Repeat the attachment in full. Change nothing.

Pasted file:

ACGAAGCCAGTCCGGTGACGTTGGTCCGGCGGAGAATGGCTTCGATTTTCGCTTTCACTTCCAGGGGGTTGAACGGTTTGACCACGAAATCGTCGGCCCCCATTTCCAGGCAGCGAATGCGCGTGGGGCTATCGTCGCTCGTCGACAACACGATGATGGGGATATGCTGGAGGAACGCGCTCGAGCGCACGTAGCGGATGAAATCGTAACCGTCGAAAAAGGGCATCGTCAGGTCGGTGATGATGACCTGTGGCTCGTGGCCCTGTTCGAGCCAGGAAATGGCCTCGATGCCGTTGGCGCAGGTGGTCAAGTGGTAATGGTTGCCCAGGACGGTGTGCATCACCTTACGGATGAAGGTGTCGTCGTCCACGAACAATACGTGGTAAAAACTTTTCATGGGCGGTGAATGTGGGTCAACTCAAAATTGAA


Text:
ACGAAGCCAGTCCGGTGACGTTGGTCCGGCGGAGAATGGCTTCGATTTTCGCTTTCACTTCCAGGGGGTTGAACGGTTTGACCACGAAATCGTCGGCCCCCATTTCCAGGCAGCGAATGCGCGTGGGGCTATCGTCGCTCGTCGACAACACGATGATGGGGATATGCTGGAGGAACGCGCTCGAGCGCACGTAGCGGATGAAATCGTAACCGTCGAAAAAGGGCATCGTCAGGTCGGTGATGATGACCTGTGGCTCGTGGCCCTGTTCGAGCCAGGAAATGGCCTCGATGCCGTTGGCGCAGGTGGTCAAGTGGTAATGGTTGCCCAGGACGGTGTGCATCACCTTACGGATGAAGGTGTCGTCGTCCACGAACAATACGTGGTAAAAACTTTTCATGGGCGGTGAATGTGGGTCAACTCAAAATTGAA